Displaying items by tag: Cork Harbour News
Indaver last night pulled out of its legal challenge just days before a full judicial review of An Bord Pleanála's decision on the €140 million project in Ringaskiddy was set to begin.
However, a harbour residents group opposed to the incinerator proposals have given the "shock" move a cautious welcome.
Chase urged Indaver to "finally walk away" from the project as it has emerged the company is in pre-applications talks with An Bord Pleanála under its 'strategic infrastructure' process.
The Irish Examiner has more on the story HERE.
#CORK HARBOUR NEWS - The head of the team working on the clean-up of the toxic dump on Haulbowline Island says the site could be made safe by the end of 2015, as the Irish Examiner reports.
More than a year ago the Government signed off on a €40 million package to begin the clean-up of the toxic waste site at the former Irish Steel/Ispat plant in Cork Harbour, which closed more than a decade ago.
The site contains an estimated 500,000 tonnes of waste, including toxic heavy metals and various cancer causing materials such as Chromium 6.
Minister for the Marine Simon Coveney tasked Cork County Council with responsibility for managing the clean-up operation, which is scheduled to finally begin by mid-2014, according to project manager Dr Cormac Ó Súilleabháin.
In the meantime, the council must lodge an application for a waste permit licence with the Environmental Protection Agency (EPA).
Dr Ó Súilleabháin added that an analysis of the results from a risk assessment of the site in June last year had led to the conclusion that the majority of the waste should be left on the site, sealed off and topped.
The Irish Examiner has more on the story HERE.
#NAVAL VISIT- The Royal Navy's River class patrol vessel HMS Mersey (P283) is currently moored in Cork City, at the South Quay on the River Lee, having arrived yesterday, writes Jehan Ashmore
The vessel which has crew of 45, is employed on enforcing UK and EU fishery protection law while out on surveillance duties, which can be at least 275 days annually. Boarding parties are sent out from the ship to inspect fishing vessels to make sure they have the right nets, the right log books and the right licences.
The patrol vessel was built by Vosper Thornycroft in Southampton, and she can be also used for anything from fire-fighting to disaster relief operations.
#national18 – With 8 to 10 knots of a westerly breeze saw the first day of the National 18s Irish Championships sponsored by North Sails in Cork Harbour yesterday writes Claire Bateman. This is the largest one design fleet in the harbour and 18 boats came to the line. Certainly the top half of the fleet showed just how competitive this class is. Sailing off Trabolgan with the weather mark off Roches Point, the fleet got in three good races. The first race was a windward leeward and this was followed by an Olympic course that took a black flag to get the fleet away cleanly.
Racing continues today with FG 11.55hrs as per the Sailing Instructions and not 10.25hrs as per the Notice of Race.
Also in the harbour yesterday a fleet of twenty or so Optimists were heading out to get in some practice for the Cobbler League that will commence next weekend. These intrepid young sailors can never seem to get enough of the water!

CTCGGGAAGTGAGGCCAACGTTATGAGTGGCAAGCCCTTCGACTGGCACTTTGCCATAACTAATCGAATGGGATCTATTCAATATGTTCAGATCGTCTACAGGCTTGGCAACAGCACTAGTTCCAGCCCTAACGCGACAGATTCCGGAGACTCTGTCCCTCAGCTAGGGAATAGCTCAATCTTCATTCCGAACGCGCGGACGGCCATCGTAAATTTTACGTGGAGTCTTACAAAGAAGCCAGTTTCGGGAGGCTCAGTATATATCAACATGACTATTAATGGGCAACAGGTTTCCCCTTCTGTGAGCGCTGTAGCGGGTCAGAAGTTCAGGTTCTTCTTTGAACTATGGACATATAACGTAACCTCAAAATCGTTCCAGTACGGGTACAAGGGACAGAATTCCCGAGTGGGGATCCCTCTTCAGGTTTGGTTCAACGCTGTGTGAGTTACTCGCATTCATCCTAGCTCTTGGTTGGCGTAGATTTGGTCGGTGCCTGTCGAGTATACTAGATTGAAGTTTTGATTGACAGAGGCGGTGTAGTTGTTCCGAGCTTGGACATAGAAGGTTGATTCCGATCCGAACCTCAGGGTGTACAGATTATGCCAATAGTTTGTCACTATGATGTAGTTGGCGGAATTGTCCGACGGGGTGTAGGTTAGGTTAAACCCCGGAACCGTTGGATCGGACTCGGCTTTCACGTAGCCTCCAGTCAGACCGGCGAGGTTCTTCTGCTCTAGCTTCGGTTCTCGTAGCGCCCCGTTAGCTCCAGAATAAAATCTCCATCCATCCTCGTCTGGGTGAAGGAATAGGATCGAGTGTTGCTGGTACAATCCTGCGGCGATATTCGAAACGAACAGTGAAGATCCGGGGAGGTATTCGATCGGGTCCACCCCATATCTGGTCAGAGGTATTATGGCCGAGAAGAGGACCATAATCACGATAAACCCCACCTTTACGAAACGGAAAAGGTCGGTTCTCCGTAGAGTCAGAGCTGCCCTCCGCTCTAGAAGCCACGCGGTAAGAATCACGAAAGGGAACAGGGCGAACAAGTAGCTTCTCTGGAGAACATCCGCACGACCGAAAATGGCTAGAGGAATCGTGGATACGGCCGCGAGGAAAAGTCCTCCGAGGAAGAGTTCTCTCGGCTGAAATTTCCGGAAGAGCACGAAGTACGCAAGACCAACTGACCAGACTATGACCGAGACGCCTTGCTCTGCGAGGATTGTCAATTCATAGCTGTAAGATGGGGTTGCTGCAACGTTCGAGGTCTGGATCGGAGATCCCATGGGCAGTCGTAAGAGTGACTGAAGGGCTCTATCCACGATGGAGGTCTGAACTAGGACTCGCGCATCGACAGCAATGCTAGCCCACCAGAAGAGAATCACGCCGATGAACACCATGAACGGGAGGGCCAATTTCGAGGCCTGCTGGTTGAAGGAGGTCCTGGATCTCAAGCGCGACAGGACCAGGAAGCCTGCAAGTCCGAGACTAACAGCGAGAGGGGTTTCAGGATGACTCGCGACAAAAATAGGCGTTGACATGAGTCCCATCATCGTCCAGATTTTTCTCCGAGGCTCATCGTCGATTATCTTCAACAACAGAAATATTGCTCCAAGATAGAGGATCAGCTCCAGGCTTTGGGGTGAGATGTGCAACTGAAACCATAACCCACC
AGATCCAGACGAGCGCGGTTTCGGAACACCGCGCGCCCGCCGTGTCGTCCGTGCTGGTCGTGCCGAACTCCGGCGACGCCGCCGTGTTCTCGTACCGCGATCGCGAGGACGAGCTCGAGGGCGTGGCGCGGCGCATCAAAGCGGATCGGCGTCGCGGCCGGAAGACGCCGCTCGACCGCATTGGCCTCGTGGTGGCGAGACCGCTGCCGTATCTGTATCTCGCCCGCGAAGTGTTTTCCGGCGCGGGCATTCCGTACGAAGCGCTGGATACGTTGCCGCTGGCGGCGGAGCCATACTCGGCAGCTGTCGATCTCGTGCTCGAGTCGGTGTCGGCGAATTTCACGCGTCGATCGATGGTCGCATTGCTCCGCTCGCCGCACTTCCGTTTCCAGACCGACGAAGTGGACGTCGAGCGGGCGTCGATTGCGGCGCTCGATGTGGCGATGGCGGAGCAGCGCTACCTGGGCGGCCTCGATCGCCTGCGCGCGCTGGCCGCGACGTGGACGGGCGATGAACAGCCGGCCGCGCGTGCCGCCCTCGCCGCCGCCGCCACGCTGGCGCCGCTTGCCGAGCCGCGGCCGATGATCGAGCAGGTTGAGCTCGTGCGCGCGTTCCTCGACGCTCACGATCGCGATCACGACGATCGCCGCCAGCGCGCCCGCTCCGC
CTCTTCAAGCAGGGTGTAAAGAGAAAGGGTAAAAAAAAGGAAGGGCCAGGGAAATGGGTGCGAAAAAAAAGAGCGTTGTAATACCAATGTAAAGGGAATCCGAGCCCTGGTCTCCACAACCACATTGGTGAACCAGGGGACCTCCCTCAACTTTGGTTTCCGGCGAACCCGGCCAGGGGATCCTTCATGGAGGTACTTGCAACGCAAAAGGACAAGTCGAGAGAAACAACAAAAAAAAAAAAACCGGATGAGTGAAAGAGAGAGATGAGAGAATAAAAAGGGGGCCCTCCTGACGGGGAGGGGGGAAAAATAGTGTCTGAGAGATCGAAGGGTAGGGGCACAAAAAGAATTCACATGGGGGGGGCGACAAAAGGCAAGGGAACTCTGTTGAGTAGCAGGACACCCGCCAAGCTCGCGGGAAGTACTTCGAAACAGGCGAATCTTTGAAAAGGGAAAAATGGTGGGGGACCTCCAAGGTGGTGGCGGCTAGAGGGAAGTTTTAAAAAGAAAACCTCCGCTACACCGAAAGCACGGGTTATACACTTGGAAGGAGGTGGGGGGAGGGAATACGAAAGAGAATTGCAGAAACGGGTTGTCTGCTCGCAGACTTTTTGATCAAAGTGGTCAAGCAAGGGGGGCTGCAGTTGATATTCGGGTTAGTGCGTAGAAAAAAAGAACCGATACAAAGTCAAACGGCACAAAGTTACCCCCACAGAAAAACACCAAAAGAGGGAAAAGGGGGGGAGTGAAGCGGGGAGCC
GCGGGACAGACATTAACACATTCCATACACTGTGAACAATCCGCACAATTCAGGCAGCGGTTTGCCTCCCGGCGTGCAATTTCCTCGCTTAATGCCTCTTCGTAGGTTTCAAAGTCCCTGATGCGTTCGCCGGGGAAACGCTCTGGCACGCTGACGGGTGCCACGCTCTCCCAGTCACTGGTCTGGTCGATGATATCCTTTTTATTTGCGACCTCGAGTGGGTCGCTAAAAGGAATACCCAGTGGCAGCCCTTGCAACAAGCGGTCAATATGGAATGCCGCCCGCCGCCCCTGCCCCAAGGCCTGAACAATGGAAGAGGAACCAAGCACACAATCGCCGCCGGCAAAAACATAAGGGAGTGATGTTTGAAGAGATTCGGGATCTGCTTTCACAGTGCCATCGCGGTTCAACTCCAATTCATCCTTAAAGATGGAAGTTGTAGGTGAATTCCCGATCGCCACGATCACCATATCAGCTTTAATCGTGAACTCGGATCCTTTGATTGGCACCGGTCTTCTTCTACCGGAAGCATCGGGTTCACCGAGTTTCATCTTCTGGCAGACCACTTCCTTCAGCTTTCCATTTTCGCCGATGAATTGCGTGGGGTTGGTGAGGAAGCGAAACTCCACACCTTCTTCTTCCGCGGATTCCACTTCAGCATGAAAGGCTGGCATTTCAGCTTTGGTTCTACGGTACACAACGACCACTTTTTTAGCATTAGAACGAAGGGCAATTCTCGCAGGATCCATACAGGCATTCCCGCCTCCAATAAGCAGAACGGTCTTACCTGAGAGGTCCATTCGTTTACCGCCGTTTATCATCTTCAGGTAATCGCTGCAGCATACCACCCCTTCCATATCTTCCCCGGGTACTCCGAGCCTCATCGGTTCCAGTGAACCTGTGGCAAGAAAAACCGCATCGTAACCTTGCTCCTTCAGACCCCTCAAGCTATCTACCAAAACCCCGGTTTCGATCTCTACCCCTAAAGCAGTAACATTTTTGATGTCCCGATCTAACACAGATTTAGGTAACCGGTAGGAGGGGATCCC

Today also sees the start of the highlight event of the Autumn Season the CH Marine Autumn Regatta with this event counting for the SCORA League.
The weekend is a great opportunity for people to see exactly what Cork Harbour has to offer, with the second largest natural harbour in the world playing host to the annual Cobh to Blackrock sailing race, kayaking on the River Lee, crab fishing in Cobh and a free open day at the National Maritime College of Ireland (NMCI) in Ringaskiddy.
In Cork city, the Irish Naval Service CPV L.E.Ciara (P41) will be open to the public for free tours on the Saturday and Sunday.
To celebrate Cork Harbour Open Weekend, Spike Island is offering a family day out on the Island with live music, children's entertainers and an opportunity to walk on the recently completed Walking Trail around the perimeter of Fort Mitchell with stunning views of Cork Harbour.
For the latest news and of the other programme activities and events lined-up for the weekend, click HERE.
A downloadable programme including a map of the free ferry shuttle running (both days 12noon-3pm) throughout the harbour will help in planning a visit. For further details of the ferry, click HERE.
#COBH TITANIC 100 - Following President Michael D. Higgins visit to Cobh to commemorate the centenary call of RMS Titanic to Queenstown, the town yesterday hosted a Naval Service review that included the Royal Navy's HMS Mersey.
The President as supreme commander of the Defence Forces boarded the Naval Service 'flagship' L.E. Eithne which passed the guest-ship, a River class patrol vessel which headed a line of vessels which lay at anchor of Cobh's waterfront, they were the L.E. Aoife, L.E. Aisling and L.E. Niamh
The historic event which marked the pinnacle of the Titanic 100 Cobh centenary week will continue as part of a year-round programme of events. For information visit www.titanic100.ie. On the homepage the L.E. Niamh features again, where on this occasion marine photographer Jehan Ashmore captured the vessel underway as she powered her way at high-speed through a misty Dalkey Sound.
Among the many places throughout Cobh where thousands of tourists have flocked since the Balmoral docked on Monday to retrace the liner's maiden voyage, has been the White Star Line pier.
From this pier were the last passengers to depart Queenstown on board the tenders PS Ireland and PS America to the ill-fated Titanic that struck an ice-berg. On her Irish call 123 passengers were transferred to the Titanic which lay outside Cork Harbour, while 7 passengers disembarked from the liner and headed ashore.